QUESTION: The Gemara suggests that a person is permitted to walk into a bathroom while wearing a Kamei'a that is covered in leather. The Gemara adds that if not for the letter "Shin" inscribed on the outside of Tefilin, one would be permitted to walk into a bathroom while wearing Tefilin, since the Parshiyos themselves are covered in leather.
However, the Gemara in Berachos (23a) teaches that Tefilin may not be brought into a bathroom unless they are placed in a covering that is not their designated covering. Even though the Parshiyos are already covered by their designated covering (the leather encasement of the Tefilin), they need an additional covering in order to be brought into a bathroom. The Gemara there seems to contradict the Gemara here, which says that if not for the "Shin" on the outside of the Tefilin, one would be permitted to walk into a bathroom with Tefilin without any additional covering, since the leather encasement around the Parshiyos suffices. How are we to reconcile these two Gemaros? (RASHBA to Berachos 23a)
(a) The RITVA here answers that the statement of the Gemara in Berachos -- that a holy object's designated covering does not permit one to bring it into a bathroom -- applies only when the holy object is sometimes removed from that covering. A Kamei'a and Tefilin, though, are never removed from their leather encasements. Even though the leather is made to hold the Kamei'a and Tefilin, one may walk into the bathroom with them (if not for the "Shin" on the outside of the Tefilin) since they are never removed from their encasements. When the Gemara in Berachos requires that the Tefilin be placed in a covering that is not designated for the Tefilin, such a covering is necessary because of the "Shin" on the outside of the Tefilin. Since the Tefilin are frequently removed from that covering, a designated covering does not suffice.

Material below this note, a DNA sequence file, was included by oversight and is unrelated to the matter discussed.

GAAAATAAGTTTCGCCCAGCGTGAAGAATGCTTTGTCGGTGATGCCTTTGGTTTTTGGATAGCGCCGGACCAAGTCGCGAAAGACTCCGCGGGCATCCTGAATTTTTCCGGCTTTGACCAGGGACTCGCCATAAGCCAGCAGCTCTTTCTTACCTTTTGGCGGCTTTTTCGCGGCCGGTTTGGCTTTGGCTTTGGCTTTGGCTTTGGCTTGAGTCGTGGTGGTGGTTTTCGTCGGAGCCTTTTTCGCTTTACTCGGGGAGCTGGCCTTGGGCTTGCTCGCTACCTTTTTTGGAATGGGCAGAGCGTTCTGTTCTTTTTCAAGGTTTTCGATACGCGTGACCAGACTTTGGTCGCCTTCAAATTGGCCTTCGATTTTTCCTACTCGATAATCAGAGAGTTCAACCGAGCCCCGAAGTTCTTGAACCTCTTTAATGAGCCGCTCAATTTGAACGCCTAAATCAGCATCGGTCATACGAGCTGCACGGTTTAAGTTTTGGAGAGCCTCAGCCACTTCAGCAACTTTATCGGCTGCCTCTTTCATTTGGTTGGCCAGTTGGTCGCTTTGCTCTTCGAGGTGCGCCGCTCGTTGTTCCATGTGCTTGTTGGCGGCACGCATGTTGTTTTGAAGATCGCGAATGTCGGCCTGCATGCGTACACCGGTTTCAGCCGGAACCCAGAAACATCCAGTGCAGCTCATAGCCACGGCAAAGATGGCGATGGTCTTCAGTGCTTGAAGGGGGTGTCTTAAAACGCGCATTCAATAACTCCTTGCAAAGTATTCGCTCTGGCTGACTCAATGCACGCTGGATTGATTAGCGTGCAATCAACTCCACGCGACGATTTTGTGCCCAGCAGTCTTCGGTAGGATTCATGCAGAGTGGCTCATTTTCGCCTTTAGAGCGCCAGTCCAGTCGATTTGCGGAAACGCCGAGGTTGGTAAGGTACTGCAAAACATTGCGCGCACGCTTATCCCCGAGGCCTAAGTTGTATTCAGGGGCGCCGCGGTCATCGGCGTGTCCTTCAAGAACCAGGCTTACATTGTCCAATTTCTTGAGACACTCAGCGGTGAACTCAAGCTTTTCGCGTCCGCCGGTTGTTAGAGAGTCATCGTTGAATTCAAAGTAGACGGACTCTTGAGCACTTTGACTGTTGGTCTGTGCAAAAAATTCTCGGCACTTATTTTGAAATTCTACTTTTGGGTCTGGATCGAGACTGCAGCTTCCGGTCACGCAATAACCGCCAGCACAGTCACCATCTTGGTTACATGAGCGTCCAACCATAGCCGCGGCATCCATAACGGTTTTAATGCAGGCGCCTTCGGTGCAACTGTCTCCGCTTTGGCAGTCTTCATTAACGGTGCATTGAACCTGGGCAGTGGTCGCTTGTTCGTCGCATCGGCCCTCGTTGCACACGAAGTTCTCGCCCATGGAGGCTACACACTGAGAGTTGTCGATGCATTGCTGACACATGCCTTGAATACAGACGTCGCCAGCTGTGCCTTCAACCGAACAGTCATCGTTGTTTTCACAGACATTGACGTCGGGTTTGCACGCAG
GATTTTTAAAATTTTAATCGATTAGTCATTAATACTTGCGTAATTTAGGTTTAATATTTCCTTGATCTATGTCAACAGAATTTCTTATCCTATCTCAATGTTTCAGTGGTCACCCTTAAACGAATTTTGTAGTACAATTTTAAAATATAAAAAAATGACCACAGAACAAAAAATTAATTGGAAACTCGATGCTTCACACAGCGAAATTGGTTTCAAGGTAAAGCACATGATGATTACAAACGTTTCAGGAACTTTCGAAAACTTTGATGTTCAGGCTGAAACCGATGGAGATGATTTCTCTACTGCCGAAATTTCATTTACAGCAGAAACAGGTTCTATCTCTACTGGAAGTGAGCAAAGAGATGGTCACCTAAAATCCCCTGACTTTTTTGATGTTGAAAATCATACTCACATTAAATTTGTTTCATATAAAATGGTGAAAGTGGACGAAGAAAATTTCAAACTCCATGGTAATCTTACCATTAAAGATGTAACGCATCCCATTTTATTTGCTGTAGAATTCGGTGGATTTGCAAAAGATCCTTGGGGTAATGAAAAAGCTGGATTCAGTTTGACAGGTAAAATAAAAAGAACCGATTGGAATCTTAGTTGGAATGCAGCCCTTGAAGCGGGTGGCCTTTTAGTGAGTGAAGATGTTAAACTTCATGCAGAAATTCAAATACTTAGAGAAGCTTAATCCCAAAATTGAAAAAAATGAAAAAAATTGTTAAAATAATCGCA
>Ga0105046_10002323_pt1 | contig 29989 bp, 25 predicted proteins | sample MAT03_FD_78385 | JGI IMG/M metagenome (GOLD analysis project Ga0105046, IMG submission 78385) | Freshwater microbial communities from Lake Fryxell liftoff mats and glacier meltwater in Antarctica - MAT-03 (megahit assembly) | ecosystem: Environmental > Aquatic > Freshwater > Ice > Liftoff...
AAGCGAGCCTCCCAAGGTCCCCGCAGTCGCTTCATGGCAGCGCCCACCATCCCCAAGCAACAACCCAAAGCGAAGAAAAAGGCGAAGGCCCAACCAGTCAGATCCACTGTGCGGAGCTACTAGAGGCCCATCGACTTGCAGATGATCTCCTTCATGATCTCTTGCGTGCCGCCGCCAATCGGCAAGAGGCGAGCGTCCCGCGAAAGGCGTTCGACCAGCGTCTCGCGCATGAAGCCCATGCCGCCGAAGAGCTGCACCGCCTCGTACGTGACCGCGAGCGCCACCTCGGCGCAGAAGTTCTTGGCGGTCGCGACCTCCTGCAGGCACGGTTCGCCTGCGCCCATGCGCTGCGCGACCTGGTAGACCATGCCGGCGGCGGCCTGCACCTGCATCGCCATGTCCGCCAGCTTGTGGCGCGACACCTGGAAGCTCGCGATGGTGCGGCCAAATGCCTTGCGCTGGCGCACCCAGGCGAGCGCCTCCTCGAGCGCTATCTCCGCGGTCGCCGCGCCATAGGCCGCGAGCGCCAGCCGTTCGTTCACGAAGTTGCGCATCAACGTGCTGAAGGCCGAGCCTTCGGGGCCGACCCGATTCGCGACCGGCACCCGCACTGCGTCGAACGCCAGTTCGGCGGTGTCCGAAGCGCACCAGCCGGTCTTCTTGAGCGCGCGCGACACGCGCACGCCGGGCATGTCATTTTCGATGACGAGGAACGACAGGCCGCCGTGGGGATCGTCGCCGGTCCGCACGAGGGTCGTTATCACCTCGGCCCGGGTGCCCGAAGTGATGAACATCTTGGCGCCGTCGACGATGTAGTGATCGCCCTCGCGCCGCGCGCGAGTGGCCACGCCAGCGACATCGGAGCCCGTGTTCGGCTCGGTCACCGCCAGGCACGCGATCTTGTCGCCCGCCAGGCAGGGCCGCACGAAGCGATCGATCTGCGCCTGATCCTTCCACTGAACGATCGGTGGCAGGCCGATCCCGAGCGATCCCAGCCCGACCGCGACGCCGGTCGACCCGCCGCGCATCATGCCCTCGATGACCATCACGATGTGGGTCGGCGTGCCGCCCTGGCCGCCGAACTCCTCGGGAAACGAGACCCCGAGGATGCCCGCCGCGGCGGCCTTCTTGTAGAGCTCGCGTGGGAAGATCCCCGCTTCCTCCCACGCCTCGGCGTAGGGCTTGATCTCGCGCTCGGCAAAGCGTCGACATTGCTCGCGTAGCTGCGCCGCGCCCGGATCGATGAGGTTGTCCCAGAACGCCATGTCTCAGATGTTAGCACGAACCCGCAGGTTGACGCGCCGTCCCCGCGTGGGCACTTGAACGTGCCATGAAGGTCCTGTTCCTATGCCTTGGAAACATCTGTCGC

(b) According to RASHI in Berachos (23a), the Gemara there is not referring to one who brings Tefilin into a bathroom, but rather it is referring to one who places the Tefilin on the ground. The Gemara says that a covering that is designated for the Tefilin is not a sufficient separation between the Tefilin and the ground. Such a covering is a sufficient separation with regard to entering a bathroom with Tefilin. (MAGEN AVRAHAM OC 43:13; SEFAS EMES)


QUESTION: The Gemara says that the Rabanan did not prohibit Palyatan (balsam) oil after the Churban because it does not provide both Ta'anug (pleasure) and Simchah (joy); it provides only Ta'anug.
Based on this statement of the Gemara here, the BECHOR SHOR (at the end of Maseches Ta'anis, and cited here by Rav Yosef Engel in Gilyonei ha'Shas) explains an apparently self-contradictory Halachah in the laws of Tish'ah b'Av. The REMA (OC 553:2) explains that when Tish'ah b'Av occurs on Motza'i Shabbos, one may eat whatever he wants during the third Shabbos meal in the afternoon. However, one should not study Pirkei Avos, because after midday of the day before Tish'ah b'Av the practice is to refrain from learning Torah which rejoices a person's heart.
The TAZ (OC 554:1) asks that if one must have Simchah on Shabbos, and therefore one may eat whatever he wants throughout the entire day, then the same requirement of Simchah should permit one to learn Torah! After all, the only reason one is prohibited to learn Torah on Tish'ah b'Av (and Erev Tish'ah b'Av after midday) is because the words of Torah are "Mesamchei Lev" (OC 554:1).
ANSWER: The BECHOR SHOR answers that we see from the Gemara here that there is a clear differentiation between Ta'anug and Simchah. Ta'anug refers to the physical pleasure of eating, or of smearing oil on one's skin. Shabbos is called "Oneg" (Yeshayah 58:13). Therefore, on Shabbos there is a Mitzvah to partake of large and delicious meals, and one is permitted to do so even on Erev Tish'ah b'Av. However, Simchah is an entirely different Mitzvah; there is no Mitzvah of Simchah on Shabbos. Since learning Torah gives a person Simchah, one should not learn Torah after midday of Erev Tish'ah b'Av that occurs on Shabbos. (The ME'IRI in Beis ha'Bechirah, first Perek of Beitzah, also distinguishes between Oneg and Simchah and explains that there is no Mitzvah of Simchah on Shabbos, only on Yom Tov.)